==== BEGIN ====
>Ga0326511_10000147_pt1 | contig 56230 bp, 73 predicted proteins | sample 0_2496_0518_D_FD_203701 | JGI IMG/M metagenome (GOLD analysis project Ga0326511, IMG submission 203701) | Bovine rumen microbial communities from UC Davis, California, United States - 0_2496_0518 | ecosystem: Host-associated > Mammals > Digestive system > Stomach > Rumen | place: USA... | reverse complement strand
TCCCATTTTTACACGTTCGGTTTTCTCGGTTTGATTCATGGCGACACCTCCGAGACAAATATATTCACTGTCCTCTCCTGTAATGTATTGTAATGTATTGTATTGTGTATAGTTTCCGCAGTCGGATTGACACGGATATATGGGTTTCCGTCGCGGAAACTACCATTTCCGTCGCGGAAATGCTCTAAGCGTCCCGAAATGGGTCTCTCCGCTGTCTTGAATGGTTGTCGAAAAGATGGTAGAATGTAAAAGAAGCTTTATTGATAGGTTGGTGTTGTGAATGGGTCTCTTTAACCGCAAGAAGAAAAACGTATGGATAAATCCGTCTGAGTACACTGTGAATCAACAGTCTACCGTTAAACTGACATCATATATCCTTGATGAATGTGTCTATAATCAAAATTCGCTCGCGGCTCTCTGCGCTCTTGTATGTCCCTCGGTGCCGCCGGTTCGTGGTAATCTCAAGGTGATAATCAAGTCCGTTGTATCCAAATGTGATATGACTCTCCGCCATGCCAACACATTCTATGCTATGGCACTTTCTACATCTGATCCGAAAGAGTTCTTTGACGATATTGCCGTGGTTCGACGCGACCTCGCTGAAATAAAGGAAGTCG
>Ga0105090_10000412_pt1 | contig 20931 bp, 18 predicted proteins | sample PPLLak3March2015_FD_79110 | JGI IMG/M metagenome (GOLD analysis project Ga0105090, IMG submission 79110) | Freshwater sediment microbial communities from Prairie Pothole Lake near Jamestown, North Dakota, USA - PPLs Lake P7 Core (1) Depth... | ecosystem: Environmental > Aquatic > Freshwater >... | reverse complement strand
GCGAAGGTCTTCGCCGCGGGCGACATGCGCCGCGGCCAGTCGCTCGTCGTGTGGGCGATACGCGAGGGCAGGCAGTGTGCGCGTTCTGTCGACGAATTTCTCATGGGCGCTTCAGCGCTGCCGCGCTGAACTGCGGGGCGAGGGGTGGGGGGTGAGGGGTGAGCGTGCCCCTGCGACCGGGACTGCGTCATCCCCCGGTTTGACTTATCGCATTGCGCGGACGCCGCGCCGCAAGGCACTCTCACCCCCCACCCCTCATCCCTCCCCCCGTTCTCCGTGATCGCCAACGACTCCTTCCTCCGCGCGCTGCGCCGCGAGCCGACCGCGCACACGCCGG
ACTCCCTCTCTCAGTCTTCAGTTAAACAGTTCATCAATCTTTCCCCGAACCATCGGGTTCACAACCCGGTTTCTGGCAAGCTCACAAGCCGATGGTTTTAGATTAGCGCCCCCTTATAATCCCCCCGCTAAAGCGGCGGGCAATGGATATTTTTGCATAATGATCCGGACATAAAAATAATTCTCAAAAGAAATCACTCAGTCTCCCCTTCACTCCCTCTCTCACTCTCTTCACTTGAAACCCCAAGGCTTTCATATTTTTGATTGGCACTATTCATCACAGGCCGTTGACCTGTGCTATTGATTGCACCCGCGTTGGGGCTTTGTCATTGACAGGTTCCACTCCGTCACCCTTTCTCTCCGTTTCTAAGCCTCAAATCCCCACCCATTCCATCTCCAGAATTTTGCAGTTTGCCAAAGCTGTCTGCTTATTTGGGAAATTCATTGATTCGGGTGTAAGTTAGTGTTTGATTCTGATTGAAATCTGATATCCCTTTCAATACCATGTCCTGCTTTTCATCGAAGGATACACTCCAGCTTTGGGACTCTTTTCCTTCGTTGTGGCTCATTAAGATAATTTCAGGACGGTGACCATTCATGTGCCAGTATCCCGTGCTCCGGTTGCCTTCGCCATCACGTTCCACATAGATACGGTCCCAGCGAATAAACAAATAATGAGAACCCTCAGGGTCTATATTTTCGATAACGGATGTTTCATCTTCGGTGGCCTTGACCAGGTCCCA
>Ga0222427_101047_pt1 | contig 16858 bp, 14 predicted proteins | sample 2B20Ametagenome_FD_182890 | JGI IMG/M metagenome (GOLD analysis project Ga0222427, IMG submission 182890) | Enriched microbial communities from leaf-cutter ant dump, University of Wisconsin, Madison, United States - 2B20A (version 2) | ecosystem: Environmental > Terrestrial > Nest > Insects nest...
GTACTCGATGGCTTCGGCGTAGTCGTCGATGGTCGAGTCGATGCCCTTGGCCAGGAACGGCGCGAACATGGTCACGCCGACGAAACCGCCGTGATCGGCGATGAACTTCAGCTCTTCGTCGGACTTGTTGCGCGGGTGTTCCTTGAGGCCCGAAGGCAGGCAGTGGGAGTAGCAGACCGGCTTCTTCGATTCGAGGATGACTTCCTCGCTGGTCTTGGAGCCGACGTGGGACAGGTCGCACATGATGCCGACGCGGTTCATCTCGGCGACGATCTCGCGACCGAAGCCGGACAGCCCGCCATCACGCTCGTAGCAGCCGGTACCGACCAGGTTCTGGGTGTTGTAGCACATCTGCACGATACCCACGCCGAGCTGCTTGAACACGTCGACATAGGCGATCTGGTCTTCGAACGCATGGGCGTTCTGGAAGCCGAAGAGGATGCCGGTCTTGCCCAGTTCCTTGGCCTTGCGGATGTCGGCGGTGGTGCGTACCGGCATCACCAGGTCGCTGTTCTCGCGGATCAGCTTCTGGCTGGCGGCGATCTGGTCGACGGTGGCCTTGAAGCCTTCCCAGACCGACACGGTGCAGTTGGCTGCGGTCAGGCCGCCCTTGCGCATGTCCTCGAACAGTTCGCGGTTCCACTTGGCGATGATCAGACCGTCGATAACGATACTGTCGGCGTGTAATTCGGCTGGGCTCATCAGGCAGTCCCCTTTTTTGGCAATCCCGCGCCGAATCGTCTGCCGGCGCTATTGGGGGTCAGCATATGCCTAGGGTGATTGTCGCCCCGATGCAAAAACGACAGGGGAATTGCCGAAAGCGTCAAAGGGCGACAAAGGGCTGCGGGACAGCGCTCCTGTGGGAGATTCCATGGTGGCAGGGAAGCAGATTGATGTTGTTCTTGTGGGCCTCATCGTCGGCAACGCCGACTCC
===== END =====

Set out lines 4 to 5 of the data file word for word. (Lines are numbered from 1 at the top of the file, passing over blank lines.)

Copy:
GCGAAGGTCTTCGCCGCGGGCGACATGCGCCGCGGCCAGTCGCTCGTCGTGTGGGCGATACGCGAGGGCAGGCAGTGTGCGCGTTCTGTCGACGAATTTCTCATGGGCGCTTCAGCGCTGCCGCGCTGAACTGCGGGGCGAGGGGTGGGGGGTGAGGGGTGAGCGTGCCCCTGCGACCGGGACTGCGTCATCCCCCGGTTTGACTTATCGCATTGCGCGGACGCCGCGCCGCAAGGCACTCTCACCCCCCACCCCTCATCCCTCCCCCCGTTCTCCGTGATCGCCAACGACTCCTTCCTCCGCGCGCTGCGCCGCGAGCCGACCGCGCACACGCCGG
ACTCCCTCTCTCAGTCTTCAGTTAAACAGTTCATCAATCTTTCCCCGAACCATCGGGTTCACAACCCGGTTTCTGGCAAGCTCACAAGCCGATGGTTTTAGATTAGCGCCCCCTTATAATCCCCCCGCTAAAGCGGCGGGCAATGGATATTTTTGCATAATGATCCGGACATAAAAATAATTCTCAAAAGAAATCACTCAGTCTCCCCTTCACTCCCTCTCTCACTCTCTTCACTTGAAACCCCAAGGCTTTCATATTTTTGATTGGCACTATTCATCACAGGCCGTTGACCTGTGCTATTGATTGCACCCGCGTTGGGGCTTTGTCATTGACAGGTTCCACTCCGTCACCCTTTCTCTCCGTTTCTAAGCCTCAAATCCCCACCCATTCCATCTCCAGAATTTTGCAGTTTGCCAAAGCTGTCTGCTTATTTGGGAAATTCATTGATTCGGGTGTAAGTTAGTGTTTGATTCTGATTGAAATCTGATATCCCTTTCAATACCATGTCCTGCTTTTCATCGAAGGATACACTCCAGCTTTGGGACTCTTTTCCTTCGTTGTGGCTCATTAAGATAATTTCAGGACGGTGACCATTCATGTGCCAGTATCCCGTGCTCCGGTTGCCTTCGCCATCACGTTCCACATAGATACGGTCCCAGCGAATAAACAAATAATGAGAACCCTCAGGGTCTATATTTTCGATAACGGATGTTTCATCTTCGGTGGCCTTGACCAGGTCCCA